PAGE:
The Unabomber's ideas are spreading from the online world to the real one
Theodore John Kaczynski, also known as the Unabomber, is still alive. He was a maths prodigy who abandoned academia in 1969. He moved to a remote cabin in the Montana woodlands, there to return to a more primitive life. In horror, he watched as his personal Eden was invaded by developers and tourists.
He began a terrorist campaign. Bombs, increasingly sophisticated, in parcels and letters that were sent to airline headquarters, university labs, computer stores. Three people were murdered, others were maimed. Like any academic he had big ideas and he wrote a manifesto — Industrial Society and Its Future. He posted it to newspaper editors: publish this or more people will die. In 1995 the Washington Post published the entire thing. Kaczynski’s brother recognised the tone, and the FBI found the Unabomber with his help.
The Unabomber, committed to eight life sentences, has become a pop cultural icon, in the way only infamous American killers can be. There have been movies and documentaries; the ideas of Industrial Society and Its Future have found a home among communities of anarchists, primitivists, neo-Luddites, and ecofascists.
Now the first extensive study of Kaczynski’s ideology has been undertaken by the University of Cambridge’s Sean Fleming. The study is full of revelations. Fleming demonstrates that Kaczynski’s ideas have been misunderstood by his green anarchist and neo-Luddite followers on the Left, and fans on the far-Right, like the Norwegian Anders Brevik and the fascist party Golden Dawn, which translated Industrial Society into Greek in 2018. According to Fleming:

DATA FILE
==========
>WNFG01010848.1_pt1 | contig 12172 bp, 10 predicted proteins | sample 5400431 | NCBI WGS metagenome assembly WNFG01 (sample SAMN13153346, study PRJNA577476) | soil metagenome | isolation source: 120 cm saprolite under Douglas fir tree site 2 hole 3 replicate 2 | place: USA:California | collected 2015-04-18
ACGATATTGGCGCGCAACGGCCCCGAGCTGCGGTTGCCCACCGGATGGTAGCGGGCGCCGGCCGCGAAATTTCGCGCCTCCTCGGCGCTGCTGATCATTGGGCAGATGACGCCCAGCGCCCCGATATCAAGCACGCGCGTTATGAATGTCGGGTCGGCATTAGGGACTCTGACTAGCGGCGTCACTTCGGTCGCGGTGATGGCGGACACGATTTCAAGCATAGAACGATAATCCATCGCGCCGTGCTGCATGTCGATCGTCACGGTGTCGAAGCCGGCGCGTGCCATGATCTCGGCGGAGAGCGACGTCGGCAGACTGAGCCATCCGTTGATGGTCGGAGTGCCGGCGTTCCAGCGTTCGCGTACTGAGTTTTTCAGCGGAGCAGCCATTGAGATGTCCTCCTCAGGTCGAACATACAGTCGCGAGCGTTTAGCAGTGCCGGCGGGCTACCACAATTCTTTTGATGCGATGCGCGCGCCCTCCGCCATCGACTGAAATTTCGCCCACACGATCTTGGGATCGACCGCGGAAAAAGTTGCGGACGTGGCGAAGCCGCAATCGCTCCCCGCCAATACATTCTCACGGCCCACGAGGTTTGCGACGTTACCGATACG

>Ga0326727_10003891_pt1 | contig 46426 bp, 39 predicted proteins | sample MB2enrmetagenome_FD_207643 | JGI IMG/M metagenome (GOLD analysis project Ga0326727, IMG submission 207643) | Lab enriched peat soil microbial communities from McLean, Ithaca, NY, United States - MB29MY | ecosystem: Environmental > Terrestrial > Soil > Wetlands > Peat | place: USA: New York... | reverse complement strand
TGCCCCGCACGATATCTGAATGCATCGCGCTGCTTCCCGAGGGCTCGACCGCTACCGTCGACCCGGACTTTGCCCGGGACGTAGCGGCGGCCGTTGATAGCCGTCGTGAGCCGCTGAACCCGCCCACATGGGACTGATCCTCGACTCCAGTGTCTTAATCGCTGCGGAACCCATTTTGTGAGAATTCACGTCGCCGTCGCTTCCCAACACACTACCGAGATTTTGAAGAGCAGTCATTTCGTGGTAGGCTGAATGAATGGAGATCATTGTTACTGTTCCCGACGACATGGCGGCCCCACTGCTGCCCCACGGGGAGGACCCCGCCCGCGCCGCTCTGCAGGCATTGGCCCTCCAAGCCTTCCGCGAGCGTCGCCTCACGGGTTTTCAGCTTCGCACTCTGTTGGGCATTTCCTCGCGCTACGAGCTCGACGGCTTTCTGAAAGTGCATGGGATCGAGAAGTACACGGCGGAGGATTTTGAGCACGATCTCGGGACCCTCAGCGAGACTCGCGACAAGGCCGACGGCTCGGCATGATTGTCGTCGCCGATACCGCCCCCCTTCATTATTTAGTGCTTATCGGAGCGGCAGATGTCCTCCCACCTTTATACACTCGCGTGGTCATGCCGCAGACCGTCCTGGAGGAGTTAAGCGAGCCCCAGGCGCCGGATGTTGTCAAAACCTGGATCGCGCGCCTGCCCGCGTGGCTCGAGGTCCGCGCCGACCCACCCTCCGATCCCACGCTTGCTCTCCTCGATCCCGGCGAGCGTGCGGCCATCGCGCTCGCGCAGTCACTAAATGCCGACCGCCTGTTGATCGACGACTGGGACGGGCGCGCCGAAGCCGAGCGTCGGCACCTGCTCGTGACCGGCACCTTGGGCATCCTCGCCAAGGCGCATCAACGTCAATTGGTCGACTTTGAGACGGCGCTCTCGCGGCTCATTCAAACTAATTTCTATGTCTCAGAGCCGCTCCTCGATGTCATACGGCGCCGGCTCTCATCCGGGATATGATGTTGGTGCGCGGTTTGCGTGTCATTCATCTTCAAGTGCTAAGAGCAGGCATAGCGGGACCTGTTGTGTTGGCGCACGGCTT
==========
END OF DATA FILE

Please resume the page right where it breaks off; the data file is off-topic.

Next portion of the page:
Fleming argues that Kaczynski’s ideas are drawn from three well-known academics: French philosopher Jacques Ellul, British zoologist Desmond Morris, and American psychologist Martin Seligman. Industrial Society and Its Future makes the following arguments:
The spread of these ideas, for Fleming, makes Kaczynski more than another lone wolf terrorist. He has become “the leader of a pack”:
Fleming believes that the novel ‘anti-tech radicalism’ that Kaczynski inspired will continue to grow and spread in the future. Fears about biotechnology, automation, mass surveillance, artificial intelligence, climate change, and nanotechnology will lead some radicals back to Kaczynski’s manifesto.
There are terrorism scholars and futurists who’ve already predicted a wave of ‘technophobic’ terrorism in this century. Fleming warns that: